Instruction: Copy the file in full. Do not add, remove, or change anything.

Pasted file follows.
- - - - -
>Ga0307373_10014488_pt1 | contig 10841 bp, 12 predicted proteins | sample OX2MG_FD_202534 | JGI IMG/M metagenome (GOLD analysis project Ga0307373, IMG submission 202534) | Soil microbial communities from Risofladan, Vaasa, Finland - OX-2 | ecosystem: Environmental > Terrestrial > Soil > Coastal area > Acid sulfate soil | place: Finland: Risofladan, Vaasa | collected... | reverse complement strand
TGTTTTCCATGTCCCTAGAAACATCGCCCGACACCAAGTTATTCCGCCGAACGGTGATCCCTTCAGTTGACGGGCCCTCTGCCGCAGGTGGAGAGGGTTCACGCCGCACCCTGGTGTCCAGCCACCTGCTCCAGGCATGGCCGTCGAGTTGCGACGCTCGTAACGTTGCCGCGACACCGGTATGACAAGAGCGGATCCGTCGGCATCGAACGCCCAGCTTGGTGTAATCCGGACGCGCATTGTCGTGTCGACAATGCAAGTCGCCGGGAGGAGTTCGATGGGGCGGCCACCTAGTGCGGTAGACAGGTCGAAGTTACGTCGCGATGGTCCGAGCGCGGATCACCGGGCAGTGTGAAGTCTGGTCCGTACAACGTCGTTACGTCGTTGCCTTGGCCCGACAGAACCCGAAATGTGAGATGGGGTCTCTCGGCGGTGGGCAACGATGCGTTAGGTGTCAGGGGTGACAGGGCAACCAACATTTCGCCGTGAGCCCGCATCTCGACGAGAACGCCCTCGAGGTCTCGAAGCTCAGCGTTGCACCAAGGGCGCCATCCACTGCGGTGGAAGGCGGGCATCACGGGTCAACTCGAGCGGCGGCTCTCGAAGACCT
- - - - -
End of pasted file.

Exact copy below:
>Ga0307373_10014488_pt1 | contig 10841 bp, 12 predicted proteins | sample OX2MG_FD_202534 | JGI IMG/M metagenome (GOLD analysis project Ga0307373, IMG submission 202534) | Soil microbial communities from Risofladan, Vaasa, Finland - OX-2 | ecosystem: Environmental > Terrestrial > Soil > Coastal area > Acid sulfate soil | place: Finland: Risofladan, Vaasa | collected... | reverse complement strand
TGTTTTCCATGTCCCTAGAAACATCGCCCGACACCAAGTTATTCCGCCGAACGGTGATCCCTTCAGTTGACGGGCCCTCTGCCGCAGGTGGAGAGGGTTCACGCCGCACCCTGGTGTCCAGCCACCTGCTCCAGGCATGGCCGTCGAGTTGCGACGCTCGTAACGTTGCCGCGACACCGGTATGACAAGAGCGGATCCGTCGGCATCGAACGCCCAGCTTGGTGTAATCCGGACGCGCATTGTCGTGTCGACAATGCAAGTCGCCGGGAGGAGTTCGATGGGGCGGCCACCTAGTGCGGTAGACAGGTCGAAGTTACGTCGCGATGGTCCGAGCGCGGATCACCGGGCAGTGTGAAGTCTGGTCCGTACAACGTCGTTACGTCGTTGCCTTGGCCCGACAGAACCCGAAATGTGAGATGGGGTCTCTCGGCGGTGGGCAACGATGCGTTAGGTGTCAGGGGTGACAGGGCAACCAACATTTCGCCGTGAGCCCGCATCTCGACGAGAACGCCCTCGAGGTCTCGAAGCTCAGCGTTGCACCAAGGGCGCCATCCACTGCGGTGGAAGGCGGGCATCACGGGTCAACTCGAGCGGCGGCTCTCGAAGACCT